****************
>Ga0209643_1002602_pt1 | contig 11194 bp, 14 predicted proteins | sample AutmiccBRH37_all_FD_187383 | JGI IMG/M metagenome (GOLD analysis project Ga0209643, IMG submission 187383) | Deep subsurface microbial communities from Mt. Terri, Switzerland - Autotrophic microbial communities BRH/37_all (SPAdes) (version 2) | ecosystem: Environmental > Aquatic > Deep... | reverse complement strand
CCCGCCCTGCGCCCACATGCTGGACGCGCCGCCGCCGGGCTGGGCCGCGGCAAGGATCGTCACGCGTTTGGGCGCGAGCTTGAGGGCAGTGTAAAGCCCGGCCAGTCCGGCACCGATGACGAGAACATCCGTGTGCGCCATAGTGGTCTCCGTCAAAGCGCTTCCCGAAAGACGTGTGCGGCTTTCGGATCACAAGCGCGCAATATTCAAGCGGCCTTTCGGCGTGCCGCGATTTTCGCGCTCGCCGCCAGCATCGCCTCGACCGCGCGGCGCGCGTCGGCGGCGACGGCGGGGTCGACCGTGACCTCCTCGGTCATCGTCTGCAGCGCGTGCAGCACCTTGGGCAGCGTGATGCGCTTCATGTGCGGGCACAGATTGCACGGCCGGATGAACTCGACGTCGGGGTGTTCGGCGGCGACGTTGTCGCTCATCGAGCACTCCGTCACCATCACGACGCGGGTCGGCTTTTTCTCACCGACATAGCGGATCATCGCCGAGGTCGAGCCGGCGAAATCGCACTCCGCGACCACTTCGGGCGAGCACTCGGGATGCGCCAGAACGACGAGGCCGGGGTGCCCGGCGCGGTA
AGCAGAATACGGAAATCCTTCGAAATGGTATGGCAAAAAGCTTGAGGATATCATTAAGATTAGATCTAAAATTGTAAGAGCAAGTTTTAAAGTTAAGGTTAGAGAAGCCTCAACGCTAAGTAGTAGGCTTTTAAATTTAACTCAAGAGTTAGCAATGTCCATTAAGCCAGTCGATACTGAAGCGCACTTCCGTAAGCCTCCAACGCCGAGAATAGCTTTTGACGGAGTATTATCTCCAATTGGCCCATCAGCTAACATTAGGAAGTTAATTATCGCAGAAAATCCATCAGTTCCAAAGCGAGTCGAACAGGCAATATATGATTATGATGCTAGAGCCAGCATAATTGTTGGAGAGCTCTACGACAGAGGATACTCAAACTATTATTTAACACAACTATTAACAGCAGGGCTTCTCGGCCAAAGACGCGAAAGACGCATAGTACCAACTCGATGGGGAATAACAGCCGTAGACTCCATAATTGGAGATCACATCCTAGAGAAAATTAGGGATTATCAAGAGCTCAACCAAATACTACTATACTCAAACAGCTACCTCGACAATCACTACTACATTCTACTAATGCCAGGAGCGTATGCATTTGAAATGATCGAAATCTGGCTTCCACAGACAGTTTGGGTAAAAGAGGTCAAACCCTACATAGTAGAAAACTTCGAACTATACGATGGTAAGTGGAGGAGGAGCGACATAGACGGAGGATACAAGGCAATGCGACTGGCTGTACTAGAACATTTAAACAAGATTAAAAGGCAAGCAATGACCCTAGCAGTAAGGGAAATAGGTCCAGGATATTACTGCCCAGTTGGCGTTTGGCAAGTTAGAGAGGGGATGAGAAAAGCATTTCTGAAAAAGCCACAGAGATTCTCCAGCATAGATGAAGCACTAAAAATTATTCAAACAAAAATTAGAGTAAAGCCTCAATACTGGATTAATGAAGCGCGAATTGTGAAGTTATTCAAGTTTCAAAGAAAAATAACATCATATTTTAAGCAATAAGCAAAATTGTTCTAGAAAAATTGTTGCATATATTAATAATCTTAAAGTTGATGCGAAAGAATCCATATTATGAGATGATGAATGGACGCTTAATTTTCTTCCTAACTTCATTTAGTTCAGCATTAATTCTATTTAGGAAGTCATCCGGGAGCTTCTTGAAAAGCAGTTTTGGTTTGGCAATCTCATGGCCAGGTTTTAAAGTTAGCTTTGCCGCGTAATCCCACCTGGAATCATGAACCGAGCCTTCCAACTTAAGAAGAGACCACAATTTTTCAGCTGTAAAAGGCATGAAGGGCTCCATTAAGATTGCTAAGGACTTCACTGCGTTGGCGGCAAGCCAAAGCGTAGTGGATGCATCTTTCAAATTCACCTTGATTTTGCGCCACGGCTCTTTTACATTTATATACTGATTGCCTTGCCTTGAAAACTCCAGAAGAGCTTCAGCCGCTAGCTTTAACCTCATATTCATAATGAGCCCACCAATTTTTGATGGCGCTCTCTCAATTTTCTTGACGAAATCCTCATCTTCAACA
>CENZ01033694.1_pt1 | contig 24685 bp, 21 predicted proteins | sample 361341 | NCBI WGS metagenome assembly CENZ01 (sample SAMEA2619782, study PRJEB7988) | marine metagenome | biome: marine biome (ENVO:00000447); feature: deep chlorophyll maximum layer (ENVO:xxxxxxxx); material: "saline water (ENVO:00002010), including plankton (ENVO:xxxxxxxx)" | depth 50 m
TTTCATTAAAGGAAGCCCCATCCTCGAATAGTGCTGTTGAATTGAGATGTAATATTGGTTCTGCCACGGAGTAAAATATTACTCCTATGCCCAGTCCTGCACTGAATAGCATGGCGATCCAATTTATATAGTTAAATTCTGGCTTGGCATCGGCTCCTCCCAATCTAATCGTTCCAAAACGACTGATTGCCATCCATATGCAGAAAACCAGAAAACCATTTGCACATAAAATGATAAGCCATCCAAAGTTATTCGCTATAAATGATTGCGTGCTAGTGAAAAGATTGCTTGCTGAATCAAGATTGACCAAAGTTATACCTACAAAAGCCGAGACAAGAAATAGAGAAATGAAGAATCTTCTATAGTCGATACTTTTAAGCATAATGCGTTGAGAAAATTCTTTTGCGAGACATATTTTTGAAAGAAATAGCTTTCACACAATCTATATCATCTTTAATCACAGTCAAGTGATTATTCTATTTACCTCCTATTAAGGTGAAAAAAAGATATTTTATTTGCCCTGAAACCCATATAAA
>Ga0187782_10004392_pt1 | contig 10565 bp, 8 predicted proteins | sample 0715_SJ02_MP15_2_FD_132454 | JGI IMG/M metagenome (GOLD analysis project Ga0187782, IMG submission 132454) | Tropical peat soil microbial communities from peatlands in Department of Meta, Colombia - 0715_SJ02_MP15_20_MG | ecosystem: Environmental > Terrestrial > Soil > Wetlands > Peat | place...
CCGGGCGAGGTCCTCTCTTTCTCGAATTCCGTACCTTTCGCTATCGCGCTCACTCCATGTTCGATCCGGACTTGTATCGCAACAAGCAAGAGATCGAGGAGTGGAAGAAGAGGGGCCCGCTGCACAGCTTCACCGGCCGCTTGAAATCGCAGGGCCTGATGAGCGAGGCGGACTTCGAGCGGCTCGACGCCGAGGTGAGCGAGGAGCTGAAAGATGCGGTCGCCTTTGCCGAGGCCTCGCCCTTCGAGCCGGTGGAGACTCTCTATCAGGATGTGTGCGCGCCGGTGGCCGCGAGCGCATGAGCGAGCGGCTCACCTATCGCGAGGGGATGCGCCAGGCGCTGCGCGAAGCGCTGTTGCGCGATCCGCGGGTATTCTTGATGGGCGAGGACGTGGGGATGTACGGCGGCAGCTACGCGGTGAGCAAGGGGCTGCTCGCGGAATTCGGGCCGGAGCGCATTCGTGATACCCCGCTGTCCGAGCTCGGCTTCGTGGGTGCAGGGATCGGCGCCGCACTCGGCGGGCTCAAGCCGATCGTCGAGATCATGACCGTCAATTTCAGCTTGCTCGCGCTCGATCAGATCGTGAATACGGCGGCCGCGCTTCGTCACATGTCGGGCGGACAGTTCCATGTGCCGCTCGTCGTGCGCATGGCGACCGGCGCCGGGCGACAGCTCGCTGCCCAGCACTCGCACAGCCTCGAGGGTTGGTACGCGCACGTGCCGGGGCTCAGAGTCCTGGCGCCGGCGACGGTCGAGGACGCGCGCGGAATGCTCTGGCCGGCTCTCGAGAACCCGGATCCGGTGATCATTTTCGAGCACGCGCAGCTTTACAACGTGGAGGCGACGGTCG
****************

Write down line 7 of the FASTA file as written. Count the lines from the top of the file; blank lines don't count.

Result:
CCGGGCGAGGTCCTCTCTTTCTCGAATTCCGTACCTTTCGCTATCGCGCTCACTCCATGTTCGATCCGGACTTGTATCGCAACAAGCAAGAGATCGAGGAGTGGAAGAAGAGGGGCCCGCTGCACAGCTTCACCGGCCGCTTGAAATCGCAGGGCCTGATGAGCGAGGCGGACTTCGAGCGGCTCGACGCCGAGGTGAGCGAGGAGCTGAAAGATGCGGTCGCCTTTGCCGAGGCCTCGCCCTTCGAGCCGGTGGAGACTCTCTATCAGGATGTGTGCGCGCCGGTGGCCGCGAGCGCATGAGCGAGCGGCTCACCTATCGCGAGGGGATGCGCCAGGCGCTGCGCGAAGCGCTGTTGCGCGATCCGCGGGTATTCTTGATGGGCGAGGACGTGGGGATGTACGGCGGCAGCTACGCGGTGAGCAAGGGGCTGCTCGCGGAATTCGGGCCGGAGCGCATTCGTGATACCCCGCTGTCCGAGCTCGGCTTCGTGGGTGCAGGGATCGGCGCCGCACTCGGCGGGCTCAAGCCGATCGTCGAGATCATGACCGTCAATTTCAGCTTGCTCGCGCTCGATCAGATCGTGAATACGGCGGCCGCGCTTCGTCACATGTCGGGCGGACAGTTCCATGTGCCGCTCGTCGTGCGCATGGCGACCGGCGCCGGGCGACAGCTCGCTGCCCAGCACTCGCACAGCCTCGAGGGTTGGTACGCGCACGTGCCGGGGCTCAGAGTCCTGGCGCCGGCGACGGTCGAGGACGCGCGCGGAATGCTCTGGCCGGCTCTCGAGAACCCGGATCCGGTGATCATTTTCGAGCACGCGCAGCTTTACAACGTGGAGGCGACGGTCG